Imagine big data eliminating gut-feel decisions in your sales process.  With CRM platforms, marketing automation systems, and a variety of sales enablement tools there is more data than ever providing insight into each sales encounter.  When contact was made, what was discussed, who was present, what the outcome or next step is, or what went wrong.  Crunching all this data and putting it into a useable format might just make the salesperson a thing of the past.

As baby-boomers are overtaken by millennials buying habits are changing quickly.  Millennials rely on mobile devices and testimonials much more than boomers do.  In fact, according to Business Insider, 62% of millennials respond to mobile offers versus 39% of boomers.  Additionally, 82% of millennials favor word-of-mouth from friends and family versus 52% of boomers.  That means marketers must adjust their branding, advertising and sales processes.

Is it possible that in the future the role of the salesperson simply goes away?  What if a company like Amazon was able to aggregate all of your purchases and with great accuracy recommend and predict future consumption…both product type and quantity?  Wait a minute…aren’t they already headed that way?  The Dollar Shave Club is already doing this with great success. Maybe this isn’t as far-fetched as you’d like to think it is.

Sales professionals need to recognize this tectonic shift.  Your ability to survive being replaced by a sensor collecting and analyzing data will only be as good as your capability to adapt and add value.  Reading, researching, and having your own teachable point of view are critical requirements of your survival.  In the absence of any or all of these requirements your sales role today will become a fossil for tomorrow.  Get curious and keep thirsty for new knowledge.

The Millennial’s New American Dream

millennials

Earlier this week I had the pleasure of hearing a key-note speech by Tony Kuczinski, President and CEO of Munich Reinsurance America, at the 2014 MidYear Target Markets conference in Baltimore. His topic addressed how trends in the market will affect everything from how someone buys insurance to how that specific risk is evaluated.

Tony spoke of the major changes in the past 10 years. From social media, to the impact Millennials have on our economy, things around us are most definitely changing. And it’s not whether we believe those changes are good or bad, but it’s what we do to adapt to those changes that will determine our future success and relevancy in the marketplace.

During the week there were many points made about Millennials that impact all sellers of goods and services, whether B2B or B2C. Here are few to consider:
1. Millennials make up 36% of the workforce but represent only 7% of those employed by Fortune 500 companies.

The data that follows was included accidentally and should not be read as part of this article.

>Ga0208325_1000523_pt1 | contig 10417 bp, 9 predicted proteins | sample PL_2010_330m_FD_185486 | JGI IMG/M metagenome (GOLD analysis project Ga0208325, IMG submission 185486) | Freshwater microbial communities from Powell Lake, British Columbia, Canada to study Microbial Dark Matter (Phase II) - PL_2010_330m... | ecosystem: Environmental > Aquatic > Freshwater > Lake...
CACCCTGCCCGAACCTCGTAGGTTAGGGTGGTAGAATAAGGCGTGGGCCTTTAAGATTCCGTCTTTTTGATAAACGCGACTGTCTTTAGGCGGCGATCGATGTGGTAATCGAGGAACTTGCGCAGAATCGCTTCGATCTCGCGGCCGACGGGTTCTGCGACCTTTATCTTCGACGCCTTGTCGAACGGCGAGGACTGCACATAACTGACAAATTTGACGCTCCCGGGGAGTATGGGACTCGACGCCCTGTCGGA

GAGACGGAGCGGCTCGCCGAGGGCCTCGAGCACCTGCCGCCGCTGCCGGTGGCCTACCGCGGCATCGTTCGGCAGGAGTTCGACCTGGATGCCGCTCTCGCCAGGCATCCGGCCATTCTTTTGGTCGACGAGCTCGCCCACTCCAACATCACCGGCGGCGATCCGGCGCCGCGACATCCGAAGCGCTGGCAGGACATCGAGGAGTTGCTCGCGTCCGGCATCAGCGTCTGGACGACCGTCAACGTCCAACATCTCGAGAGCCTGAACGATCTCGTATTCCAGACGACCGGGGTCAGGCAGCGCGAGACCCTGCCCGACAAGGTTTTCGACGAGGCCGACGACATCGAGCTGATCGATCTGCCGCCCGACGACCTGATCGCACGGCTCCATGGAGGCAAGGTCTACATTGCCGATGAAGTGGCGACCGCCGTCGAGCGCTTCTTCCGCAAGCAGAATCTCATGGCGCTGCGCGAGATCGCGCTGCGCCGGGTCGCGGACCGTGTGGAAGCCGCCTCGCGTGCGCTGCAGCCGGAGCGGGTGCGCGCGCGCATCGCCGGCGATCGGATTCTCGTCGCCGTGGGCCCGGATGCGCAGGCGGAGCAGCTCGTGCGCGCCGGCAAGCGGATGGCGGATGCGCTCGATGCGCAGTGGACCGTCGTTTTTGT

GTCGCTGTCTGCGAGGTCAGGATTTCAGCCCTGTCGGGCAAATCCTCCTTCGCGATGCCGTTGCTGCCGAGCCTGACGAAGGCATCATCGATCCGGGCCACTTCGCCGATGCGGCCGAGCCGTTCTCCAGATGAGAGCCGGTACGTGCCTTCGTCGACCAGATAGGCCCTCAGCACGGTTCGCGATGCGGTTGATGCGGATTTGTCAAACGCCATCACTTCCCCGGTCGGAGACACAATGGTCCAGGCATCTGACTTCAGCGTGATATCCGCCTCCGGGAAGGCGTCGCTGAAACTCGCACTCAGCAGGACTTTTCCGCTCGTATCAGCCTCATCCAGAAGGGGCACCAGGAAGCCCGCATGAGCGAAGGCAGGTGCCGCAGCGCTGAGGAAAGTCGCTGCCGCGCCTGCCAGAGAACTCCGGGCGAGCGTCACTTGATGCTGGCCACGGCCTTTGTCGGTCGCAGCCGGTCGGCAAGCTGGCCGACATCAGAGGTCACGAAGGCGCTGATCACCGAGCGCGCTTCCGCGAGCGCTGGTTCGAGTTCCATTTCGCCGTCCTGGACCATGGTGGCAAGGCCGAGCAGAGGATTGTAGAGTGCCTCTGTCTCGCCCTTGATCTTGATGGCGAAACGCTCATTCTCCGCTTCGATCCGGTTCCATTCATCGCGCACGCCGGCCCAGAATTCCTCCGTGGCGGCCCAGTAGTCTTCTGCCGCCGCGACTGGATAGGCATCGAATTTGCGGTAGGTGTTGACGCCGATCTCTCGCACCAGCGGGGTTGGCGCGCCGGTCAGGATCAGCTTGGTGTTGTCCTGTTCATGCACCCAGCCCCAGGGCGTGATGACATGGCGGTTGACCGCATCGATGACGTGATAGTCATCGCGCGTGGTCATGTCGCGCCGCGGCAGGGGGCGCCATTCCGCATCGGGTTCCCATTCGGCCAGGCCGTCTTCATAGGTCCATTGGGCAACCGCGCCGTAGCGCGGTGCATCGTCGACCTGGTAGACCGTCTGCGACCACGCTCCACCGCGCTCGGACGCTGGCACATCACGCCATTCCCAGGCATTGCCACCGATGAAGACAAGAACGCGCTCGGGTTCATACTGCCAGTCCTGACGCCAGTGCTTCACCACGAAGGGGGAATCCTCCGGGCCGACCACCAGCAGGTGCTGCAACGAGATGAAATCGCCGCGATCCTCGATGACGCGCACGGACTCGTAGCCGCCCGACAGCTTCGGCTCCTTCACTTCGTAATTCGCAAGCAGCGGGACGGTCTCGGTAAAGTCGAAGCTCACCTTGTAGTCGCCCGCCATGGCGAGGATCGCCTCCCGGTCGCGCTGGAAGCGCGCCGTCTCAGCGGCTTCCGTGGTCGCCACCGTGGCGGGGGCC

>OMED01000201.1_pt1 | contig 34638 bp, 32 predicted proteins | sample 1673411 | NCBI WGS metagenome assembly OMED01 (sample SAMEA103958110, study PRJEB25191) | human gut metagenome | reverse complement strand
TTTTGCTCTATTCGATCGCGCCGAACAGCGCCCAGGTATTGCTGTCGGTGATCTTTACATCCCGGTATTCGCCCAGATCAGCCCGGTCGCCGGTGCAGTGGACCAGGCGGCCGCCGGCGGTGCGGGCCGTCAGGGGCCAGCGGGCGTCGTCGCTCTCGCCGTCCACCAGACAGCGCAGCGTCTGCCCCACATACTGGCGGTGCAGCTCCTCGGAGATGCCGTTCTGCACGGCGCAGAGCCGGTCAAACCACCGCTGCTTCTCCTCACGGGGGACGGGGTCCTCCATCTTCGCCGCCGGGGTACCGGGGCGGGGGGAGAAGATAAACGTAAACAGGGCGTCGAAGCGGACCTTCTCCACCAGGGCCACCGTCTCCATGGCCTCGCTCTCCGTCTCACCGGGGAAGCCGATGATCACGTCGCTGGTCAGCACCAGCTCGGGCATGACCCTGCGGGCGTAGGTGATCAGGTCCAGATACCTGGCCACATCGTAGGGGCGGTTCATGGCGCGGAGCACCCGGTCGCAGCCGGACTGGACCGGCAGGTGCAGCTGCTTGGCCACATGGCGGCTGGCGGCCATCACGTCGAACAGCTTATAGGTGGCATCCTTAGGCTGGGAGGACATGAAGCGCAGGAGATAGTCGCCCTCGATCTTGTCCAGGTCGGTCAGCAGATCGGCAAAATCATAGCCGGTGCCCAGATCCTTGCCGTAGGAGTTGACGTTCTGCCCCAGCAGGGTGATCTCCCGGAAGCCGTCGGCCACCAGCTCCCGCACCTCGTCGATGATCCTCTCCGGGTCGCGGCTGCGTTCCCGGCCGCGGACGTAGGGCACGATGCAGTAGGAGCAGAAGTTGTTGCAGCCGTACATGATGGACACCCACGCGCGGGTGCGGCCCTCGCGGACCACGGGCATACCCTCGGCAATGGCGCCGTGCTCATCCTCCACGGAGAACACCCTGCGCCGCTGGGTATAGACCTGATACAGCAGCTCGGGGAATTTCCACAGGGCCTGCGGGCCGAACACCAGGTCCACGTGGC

2. Millennials are highly networked individuals focused on working for a company that is a cultural fit while providing meaningful work.  Perhaps a reason why this group tends to lean toward working for smaller companies rather than corporate behemoths.
3. 1.75 billion smart phone users worldwide. 60% will use their phone monthly to surf, research, and shop.  Millennials have created an insatiable appetite for better, faster, more accessible technology and mobile apps.
4. Given the rapid rise and adoption of technology, the Millennial generation requires instant feedback and ongoing communication at work, much like they receive in their personal lives with Facebook, Twitter, and texting.

The final and perhaps most intriguing change is the shift that’s taking place in where Millennials are establishing their homes…their roots. This demographic is a group that is used to, and requires, sharing. Sharing of everything. Pictures, experiences, ideas, emotions. All are shared via the electronic airways in some fashion or another. This need for “sharing” followed by the need for feedback and validation of what’s been shared has influenced the nature of where Millennials are most comfortable living.

The shift is not only apparent but is also a game changer. The traditional American Dream of a house in the suburbs is changing. Millennials are migrating back into, rather than away from, urban areas. City living is at the core of this demographic. The need for connectivity is growing, not just electronic connectivity but personal connectivity and interaction…the need to be a part of something greater.

This shift is something that cannot be ignored. The attitudes and needs of the next generation will be met regardless of your personal beliefs and opinions. It will be those who listen, observe, and respond who will flourish. The rest who dismiss or ignore will become irrelevant.

What will you do?